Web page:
John Keane | Digitally networked media boosting public awareness of shared fates
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Digitally networked media boosting public awareness of shared fates

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Digitally networked media boosting public awareness of shared fates

 John Keane: Professor of Political Science at the University of Sydney, Australia and the Social Science Research Center in Berlin, Germany




Digitally networked media boosting public awareness of shared fates

Daya Thussu: Professor of International Communication at Hong Kong Baptist University and former Professor of International Communication at the University of Westminster, UK



Digitally networked media boosting public awareness of shared fates

Jiang Fei: Dean and Professor of the School of International Journalism and Communication, Beijing Foreign Studies University, Chairman of the Foreign Journalism and Communication Committee of the Chinese Society of Journalism






Digitally networked media boosting public awareness of shared fates

Xiao Lianbing: Secretary General of Guangming Daily International Exchange, Cooperation and Communication Center






Xiao: As experts in the field of international communication, how do you see the impacts of the COVID-19 on humanity?

Keane:The great pestilence that has gripped our planet since the early months of 2020 is proving once again that all crises are moments of opportunity and innovation. The large-scale death and suffering and social disruption triggered by the contagion are both terrible and troubling omens of possible future environmental catastrophes. But this pestilence is more than a tragedy: it is demonstrating that breakthroughs can be the child of breakdowns. During the past year, people have been reminded that seasons of disease are life-pounding moments when normality flounders, anxieties flourish and thoughts turn darkly inwards. Pandemics tear apart old habits. They break hearts. Certainties are tossed to the wind. People grow fearful. Whole societies grow fragile. Death looms. Yet for the first time on a global scale, this pestilence has shown that digital tools and digitally guided institutions can be used to reduce collective anxieties, combat disruption and death, and promote social solidarity. The effective deployment of ICTs marks off our period of pestilence from, say, the Russian and Spanish influenzas, which a century ago were reported and handled globally for the first time by using the slow-motion and clumsy tools of telegraph messages, steamboats, newspapers, word-of-mouth reports and printed instructions to isolate and don masks. Our pandemic is by contrast a thoroughly digital phenomenon. With the help of bullet-speed, night-and-day reporting, the virus has not only become a global media event that arouses public awareness, fears of sickness and death and social disruption on a scale and at a depth never before witnessed. Helped by new digital methods, the public scrutiny and management of a killer virus is also happening, with an intensity that has no historical precedent.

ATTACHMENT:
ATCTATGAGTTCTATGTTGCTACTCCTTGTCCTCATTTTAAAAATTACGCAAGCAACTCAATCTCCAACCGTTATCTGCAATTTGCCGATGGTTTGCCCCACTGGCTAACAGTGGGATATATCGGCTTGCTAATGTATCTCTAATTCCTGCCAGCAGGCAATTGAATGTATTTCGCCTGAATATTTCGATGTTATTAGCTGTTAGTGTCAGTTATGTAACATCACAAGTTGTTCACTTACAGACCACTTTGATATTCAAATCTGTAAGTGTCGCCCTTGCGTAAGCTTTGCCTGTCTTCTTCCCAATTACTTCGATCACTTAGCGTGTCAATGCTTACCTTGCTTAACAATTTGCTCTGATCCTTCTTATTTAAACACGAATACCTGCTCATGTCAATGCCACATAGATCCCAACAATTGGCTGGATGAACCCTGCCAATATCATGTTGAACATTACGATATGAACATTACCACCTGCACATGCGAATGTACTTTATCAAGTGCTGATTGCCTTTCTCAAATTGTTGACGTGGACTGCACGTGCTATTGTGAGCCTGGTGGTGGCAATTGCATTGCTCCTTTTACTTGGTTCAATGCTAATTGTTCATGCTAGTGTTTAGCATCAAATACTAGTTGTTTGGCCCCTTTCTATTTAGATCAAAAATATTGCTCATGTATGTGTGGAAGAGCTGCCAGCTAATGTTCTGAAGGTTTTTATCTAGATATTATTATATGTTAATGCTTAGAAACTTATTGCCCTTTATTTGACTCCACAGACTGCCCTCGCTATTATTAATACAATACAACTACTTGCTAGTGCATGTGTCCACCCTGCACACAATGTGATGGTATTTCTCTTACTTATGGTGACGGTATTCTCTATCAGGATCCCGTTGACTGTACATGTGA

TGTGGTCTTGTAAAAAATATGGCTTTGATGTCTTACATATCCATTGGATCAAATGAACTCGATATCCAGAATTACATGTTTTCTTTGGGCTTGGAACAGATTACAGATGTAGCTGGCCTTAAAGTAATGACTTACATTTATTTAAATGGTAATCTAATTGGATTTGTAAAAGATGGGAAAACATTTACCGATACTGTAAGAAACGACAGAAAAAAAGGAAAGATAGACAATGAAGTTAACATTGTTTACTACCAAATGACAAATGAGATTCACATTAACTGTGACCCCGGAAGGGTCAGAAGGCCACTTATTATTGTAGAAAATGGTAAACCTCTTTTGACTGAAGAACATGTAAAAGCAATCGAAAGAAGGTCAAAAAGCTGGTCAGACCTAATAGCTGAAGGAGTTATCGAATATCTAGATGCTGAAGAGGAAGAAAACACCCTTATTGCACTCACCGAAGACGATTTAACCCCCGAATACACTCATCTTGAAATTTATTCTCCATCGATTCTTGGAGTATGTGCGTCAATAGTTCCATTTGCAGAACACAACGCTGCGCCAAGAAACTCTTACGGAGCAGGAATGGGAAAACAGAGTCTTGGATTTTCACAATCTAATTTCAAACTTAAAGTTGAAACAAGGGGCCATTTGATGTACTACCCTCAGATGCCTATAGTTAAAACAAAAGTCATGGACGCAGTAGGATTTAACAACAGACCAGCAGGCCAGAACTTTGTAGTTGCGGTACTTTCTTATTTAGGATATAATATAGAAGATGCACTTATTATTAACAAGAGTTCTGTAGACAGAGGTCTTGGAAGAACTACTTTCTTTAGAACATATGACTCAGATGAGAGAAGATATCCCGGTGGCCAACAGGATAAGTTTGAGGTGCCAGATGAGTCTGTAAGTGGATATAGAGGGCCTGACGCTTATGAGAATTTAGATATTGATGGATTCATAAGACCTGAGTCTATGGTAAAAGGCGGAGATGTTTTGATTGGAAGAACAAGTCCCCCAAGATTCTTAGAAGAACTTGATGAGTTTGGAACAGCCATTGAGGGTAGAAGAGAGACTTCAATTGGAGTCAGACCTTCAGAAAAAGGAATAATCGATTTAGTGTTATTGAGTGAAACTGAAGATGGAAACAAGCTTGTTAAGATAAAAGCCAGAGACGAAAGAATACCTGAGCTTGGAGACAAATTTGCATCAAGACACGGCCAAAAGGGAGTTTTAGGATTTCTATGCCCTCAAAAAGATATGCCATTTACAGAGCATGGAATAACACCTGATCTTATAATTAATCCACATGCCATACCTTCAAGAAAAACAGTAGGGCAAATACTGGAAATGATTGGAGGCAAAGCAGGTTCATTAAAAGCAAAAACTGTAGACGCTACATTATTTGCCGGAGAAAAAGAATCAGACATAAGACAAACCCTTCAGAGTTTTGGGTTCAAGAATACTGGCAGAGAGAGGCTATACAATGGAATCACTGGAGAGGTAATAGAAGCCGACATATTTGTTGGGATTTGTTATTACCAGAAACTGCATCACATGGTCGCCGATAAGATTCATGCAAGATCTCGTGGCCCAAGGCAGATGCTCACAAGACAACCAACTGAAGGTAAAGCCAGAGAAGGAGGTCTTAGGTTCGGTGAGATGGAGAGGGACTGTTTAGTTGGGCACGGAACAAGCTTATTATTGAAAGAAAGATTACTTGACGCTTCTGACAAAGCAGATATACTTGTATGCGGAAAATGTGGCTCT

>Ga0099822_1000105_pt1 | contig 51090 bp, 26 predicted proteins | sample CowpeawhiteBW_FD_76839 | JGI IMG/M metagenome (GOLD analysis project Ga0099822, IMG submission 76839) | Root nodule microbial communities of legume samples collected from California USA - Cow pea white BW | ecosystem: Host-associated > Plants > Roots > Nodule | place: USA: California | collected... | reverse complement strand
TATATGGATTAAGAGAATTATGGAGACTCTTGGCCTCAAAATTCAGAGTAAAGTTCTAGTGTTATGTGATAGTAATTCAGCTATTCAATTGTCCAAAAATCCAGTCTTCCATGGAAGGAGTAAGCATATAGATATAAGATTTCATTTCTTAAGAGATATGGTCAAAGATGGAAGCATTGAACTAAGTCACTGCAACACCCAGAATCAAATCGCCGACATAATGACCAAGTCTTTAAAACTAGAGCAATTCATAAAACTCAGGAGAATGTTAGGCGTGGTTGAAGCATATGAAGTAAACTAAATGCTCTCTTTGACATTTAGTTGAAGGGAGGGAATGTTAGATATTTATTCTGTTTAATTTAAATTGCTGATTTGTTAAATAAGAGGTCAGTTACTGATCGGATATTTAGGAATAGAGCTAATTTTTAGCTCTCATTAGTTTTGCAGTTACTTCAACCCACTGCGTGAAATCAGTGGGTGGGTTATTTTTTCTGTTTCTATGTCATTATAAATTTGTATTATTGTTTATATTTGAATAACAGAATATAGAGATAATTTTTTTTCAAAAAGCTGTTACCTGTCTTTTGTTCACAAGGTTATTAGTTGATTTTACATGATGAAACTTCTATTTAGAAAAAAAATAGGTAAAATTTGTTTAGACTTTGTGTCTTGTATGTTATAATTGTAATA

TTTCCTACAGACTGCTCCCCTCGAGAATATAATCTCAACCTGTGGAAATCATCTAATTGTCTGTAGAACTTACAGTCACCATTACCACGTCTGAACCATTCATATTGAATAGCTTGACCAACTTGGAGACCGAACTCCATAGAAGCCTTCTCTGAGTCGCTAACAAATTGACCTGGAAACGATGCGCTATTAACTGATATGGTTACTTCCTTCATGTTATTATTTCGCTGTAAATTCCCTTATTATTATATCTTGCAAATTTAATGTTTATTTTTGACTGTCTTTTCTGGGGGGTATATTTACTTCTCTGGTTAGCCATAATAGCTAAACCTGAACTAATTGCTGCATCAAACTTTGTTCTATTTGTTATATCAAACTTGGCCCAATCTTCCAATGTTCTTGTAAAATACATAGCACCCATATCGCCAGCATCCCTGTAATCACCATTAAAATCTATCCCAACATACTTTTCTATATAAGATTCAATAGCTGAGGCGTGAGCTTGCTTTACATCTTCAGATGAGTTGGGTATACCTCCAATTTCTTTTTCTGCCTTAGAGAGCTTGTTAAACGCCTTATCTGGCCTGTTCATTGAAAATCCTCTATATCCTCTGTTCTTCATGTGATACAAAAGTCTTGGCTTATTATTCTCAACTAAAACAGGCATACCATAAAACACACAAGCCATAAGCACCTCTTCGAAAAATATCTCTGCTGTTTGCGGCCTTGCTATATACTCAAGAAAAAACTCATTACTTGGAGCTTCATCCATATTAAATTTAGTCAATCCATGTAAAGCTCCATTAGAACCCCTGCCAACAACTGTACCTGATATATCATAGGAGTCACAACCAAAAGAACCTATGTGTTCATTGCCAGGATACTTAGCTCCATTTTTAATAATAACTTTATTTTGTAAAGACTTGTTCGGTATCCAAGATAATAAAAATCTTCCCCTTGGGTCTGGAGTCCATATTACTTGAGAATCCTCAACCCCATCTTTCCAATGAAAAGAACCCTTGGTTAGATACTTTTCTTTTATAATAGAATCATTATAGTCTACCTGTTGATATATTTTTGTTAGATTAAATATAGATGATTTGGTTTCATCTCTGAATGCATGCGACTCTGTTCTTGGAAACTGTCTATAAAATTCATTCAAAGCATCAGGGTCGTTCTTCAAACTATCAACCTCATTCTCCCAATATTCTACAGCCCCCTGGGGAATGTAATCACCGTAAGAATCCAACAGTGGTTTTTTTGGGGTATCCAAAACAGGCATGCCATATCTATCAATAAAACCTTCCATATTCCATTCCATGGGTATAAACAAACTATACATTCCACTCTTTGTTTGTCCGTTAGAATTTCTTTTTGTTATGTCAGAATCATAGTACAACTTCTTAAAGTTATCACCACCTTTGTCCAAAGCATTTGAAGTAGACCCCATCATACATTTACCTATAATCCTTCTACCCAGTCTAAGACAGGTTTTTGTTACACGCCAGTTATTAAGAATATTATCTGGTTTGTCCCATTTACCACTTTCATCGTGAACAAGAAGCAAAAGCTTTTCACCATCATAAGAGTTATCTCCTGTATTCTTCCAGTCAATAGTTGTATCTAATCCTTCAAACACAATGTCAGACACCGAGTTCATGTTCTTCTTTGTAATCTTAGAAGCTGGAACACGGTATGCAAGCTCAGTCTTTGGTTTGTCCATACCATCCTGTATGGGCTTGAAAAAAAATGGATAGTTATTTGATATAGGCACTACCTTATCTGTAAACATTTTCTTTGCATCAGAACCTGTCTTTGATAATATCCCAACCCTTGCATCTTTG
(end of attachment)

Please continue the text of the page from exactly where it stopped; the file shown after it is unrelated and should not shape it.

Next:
Thussu:Despite its extremely adverse impact on the global health and international economy, the Covid-19 pandemic has also offered new opportunities to rethink the role of communication and information technologies in our digitally networked globe. The rapid globalization of ICTs in the past decade has significantly helped the world to manage the worst global public health emergency in living memory – with more than 61 million confirmed cases and 1.4 million deaths by the end of November 2020, according to the data from the World Health Organization. ICTs have played a crucial role in the way the Chinese authorities have fought and controlled the virus – in striking contrast to the rather ham-handed approach adopted by the world’s most powerful country – the United States. China has advocated multilateralism, supporting the WHO in its efforts to provide the anti-Covid-19 virus as a public good. It has also suggested creating an internationally recognized digital mechanism for health codes, so that the world could get back to pre-Covid levels of travel, trade and tourism.